Couples should be taught how to pray together

Re: “Not praying together is source of ‘spiritual infidelity’ for couples”(Family Matters, Sept. 27).

If the practice of praying together is not part of a Catholic couple’s life prior to marriage, and depending on the personalities involved, it might be unrealistic to “expect” this in one’s marriage. Perhaps how to pray with a significant other/spouse should be part of confraternity classes and pre-Cana so kids, teens and young adults are exposed to the idea early.

Most definitely what we expect from a mate should be discussed before marriage. If praying with family is that important, it should have come up long before marriage. Take it to God to begin with. God works on God’s timetable, not ours.

For some of us, prayer outside of Church or public events is private. Family prayer may be the blessing before dinner and holiday meals. Unfortunately, many of us when growing up did not pray the Rosary as a family. Since prayer is often about being vulnerable before God, perhaps discussing how to go about this as a couple would help a spouse who is concerned about being too open in prayer with others.

Teresa Briggs, via online comment

Honoring Father Bill

Re: “Priest, former addict lived on the periphery” (Vocations Section, Oct. 4).

Father Bill Kottenstette truly shared his experience, strength and hope. He spoke the truth with love. He helped me many times through a rough patch in my life. Not only was he kind and wise, but he was very smart, enthusiastic, full of the Spirit and eager to share. He was a great homilist. I moved away from Kirksville, Missouri, eight years ago, but I thought of him so many times, and listened to his homilies many times, as well. He was smart, clear, committed, loving, dedicated to his God and his church and his parishioners. He shocked a few with an occasional rough edge, but he was one of the best men I have ever known, and I am 67. I loved him, and Christ through him and his loving kindness. So glad to see this article.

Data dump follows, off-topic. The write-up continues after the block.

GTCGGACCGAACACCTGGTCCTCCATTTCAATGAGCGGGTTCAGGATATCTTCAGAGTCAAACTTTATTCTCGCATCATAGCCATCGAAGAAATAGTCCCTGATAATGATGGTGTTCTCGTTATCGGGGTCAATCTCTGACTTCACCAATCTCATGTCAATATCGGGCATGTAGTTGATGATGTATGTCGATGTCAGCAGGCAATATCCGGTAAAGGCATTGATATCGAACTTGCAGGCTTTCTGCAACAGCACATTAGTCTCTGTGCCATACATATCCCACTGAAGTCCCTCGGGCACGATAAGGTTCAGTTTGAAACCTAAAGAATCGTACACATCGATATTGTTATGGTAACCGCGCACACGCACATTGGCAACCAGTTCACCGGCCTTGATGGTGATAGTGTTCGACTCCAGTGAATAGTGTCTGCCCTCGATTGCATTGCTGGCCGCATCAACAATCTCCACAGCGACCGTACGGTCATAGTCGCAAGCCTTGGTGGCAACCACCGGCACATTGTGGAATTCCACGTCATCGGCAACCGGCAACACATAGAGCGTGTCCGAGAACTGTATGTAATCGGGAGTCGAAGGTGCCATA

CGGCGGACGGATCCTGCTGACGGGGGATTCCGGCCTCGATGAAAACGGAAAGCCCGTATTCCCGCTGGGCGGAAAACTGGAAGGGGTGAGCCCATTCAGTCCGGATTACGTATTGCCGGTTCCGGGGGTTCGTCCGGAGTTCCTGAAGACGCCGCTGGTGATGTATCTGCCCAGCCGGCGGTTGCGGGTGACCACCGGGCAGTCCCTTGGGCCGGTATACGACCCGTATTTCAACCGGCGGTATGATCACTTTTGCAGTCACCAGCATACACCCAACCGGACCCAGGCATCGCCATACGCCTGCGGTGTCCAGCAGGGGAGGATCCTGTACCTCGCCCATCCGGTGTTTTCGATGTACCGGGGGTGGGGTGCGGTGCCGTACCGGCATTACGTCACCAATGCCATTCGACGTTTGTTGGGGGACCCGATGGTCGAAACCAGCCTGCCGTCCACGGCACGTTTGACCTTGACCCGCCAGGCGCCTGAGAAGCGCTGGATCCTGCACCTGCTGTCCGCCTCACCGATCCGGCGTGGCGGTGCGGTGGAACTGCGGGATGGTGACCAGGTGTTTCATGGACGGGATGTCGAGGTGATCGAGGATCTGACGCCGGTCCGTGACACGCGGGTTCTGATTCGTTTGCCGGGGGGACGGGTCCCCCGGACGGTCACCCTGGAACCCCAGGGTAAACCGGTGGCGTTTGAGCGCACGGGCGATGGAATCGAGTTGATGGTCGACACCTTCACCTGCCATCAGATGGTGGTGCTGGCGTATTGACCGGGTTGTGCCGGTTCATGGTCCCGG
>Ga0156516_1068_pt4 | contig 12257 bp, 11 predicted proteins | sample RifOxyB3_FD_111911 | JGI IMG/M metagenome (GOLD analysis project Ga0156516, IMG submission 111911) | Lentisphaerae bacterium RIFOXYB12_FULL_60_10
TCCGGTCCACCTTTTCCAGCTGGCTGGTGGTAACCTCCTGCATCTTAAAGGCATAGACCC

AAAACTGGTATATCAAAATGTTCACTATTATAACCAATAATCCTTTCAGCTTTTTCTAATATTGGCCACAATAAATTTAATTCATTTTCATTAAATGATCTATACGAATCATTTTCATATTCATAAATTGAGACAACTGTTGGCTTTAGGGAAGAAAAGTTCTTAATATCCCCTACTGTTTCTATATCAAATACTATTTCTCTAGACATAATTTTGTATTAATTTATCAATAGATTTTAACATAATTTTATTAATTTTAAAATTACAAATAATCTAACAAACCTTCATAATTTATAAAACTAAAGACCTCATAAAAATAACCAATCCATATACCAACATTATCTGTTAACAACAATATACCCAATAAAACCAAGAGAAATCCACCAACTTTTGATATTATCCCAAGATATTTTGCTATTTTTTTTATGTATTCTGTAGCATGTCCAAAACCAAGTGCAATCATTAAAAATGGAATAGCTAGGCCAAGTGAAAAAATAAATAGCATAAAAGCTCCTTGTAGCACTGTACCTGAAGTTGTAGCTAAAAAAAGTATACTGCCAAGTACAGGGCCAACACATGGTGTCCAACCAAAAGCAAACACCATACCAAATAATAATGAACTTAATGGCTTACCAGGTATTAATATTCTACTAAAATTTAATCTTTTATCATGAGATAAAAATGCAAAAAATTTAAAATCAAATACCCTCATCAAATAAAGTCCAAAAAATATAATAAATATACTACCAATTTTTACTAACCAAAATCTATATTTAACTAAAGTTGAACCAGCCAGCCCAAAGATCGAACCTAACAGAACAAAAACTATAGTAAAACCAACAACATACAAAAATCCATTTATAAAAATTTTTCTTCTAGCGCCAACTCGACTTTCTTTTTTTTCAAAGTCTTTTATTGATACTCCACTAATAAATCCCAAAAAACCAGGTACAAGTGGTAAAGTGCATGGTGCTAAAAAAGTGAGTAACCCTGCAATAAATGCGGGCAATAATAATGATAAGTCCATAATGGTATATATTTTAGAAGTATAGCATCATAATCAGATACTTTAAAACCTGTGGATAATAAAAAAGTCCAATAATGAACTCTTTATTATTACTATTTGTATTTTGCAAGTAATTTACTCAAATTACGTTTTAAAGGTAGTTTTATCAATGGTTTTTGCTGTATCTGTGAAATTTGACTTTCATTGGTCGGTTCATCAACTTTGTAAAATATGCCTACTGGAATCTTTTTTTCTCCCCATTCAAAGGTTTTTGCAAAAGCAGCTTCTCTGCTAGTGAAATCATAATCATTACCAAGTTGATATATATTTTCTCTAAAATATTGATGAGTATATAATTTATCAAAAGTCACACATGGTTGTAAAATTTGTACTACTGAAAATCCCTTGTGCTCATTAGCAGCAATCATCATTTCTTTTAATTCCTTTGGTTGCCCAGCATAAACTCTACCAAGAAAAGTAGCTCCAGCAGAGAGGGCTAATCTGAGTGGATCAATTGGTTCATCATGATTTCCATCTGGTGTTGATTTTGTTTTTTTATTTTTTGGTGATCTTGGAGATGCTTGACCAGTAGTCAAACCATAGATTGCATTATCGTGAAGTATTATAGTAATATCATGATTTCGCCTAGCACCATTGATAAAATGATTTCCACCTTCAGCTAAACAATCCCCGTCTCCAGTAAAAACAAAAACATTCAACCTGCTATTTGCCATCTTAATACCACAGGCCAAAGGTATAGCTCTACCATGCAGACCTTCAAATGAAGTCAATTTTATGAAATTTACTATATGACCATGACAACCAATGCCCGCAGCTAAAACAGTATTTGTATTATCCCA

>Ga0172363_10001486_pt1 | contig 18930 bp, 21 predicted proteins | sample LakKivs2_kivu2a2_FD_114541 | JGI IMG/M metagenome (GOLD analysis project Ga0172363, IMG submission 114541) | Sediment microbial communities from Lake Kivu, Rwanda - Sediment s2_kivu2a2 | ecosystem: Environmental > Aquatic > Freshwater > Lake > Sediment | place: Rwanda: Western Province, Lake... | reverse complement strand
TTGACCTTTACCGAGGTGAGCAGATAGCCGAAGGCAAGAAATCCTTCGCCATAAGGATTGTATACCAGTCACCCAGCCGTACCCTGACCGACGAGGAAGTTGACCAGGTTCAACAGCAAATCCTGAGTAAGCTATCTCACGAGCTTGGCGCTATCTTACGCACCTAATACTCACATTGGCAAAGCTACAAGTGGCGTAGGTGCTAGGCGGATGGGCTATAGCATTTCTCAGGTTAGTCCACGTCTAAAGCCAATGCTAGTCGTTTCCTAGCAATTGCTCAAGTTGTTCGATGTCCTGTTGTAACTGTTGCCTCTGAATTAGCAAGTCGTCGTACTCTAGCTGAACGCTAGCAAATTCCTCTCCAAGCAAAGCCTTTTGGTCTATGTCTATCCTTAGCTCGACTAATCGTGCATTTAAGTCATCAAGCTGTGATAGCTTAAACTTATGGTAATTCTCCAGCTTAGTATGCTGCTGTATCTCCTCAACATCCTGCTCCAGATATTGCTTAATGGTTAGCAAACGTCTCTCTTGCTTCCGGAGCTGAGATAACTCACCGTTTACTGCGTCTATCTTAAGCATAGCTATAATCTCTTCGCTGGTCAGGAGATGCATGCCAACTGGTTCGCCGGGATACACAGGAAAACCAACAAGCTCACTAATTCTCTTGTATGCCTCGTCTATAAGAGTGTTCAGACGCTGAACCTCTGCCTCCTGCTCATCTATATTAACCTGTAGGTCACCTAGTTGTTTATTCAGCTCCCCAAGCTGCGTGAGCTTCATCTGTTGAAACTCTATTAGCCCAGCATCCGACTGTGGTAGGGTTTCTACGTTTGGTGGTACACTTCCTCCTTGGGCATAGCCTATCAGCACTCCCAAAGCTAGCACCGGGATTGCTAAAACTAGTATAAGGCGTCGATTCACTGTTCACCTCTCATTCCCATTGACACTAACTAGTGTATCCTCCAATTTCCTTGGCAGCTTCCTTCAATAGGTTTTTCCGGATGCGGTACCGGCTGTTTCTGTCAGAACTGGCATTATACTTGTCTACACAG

Isabel Wister, via online comment

Pope’s visit

Re: “Letters to the Editor” (Perspectives, Oct. 11).

What I will remember most about Pope Francis’ visit is the difference between how he met dignitaries and how he met real people. Pope Francis’ face lit up in the presence of the vulnerable and the ordinary. Behind the smile was a recognition that Pope Francis saw the person before him as a child of God. He is amazing!

Sherry Tataren, via online comment

Applauding Grey Nuns

Re: “‘They may be outcasts; to us, they are lovely’” (Vocations Section, Oct. 4).

Many thanks to the Grey Nuns of the Sacred Heart and Sister Eileen White of this inspiring order, who is among those who are intimately and personally involved with Dawn’s Place in Philadelphia. Dawn’s Place follows the example of Jesus by assisting in both practical and spiritual ways women and young girls who have become entrapped by pimps into human trafficking. This sad reality is that women who are vulnerable, some young people who have left home, have been drawn unwillingly into a life of prostitution. I did on one occasion make a modest contribution to Dawn’s Place, and I’m very glad that I supported in a small way their terrific efforts to assist vulnerable women with education, employment opportunities, legal assistance and spiritual help. Sister Eileen and sisters from other orders at times simply listen and spend time with the women and girls.

Tim Donovan via online comment


Re: “Peace and prayer among the redwoods” (Faith, Oct. 4).

A headline regarding the monks who live at the Holy Transfiguration Monastery in California was incorrect. The monastery of Byzantine monks is part of the Ukrainian Catholic Eparchy, which is in union with Rome.

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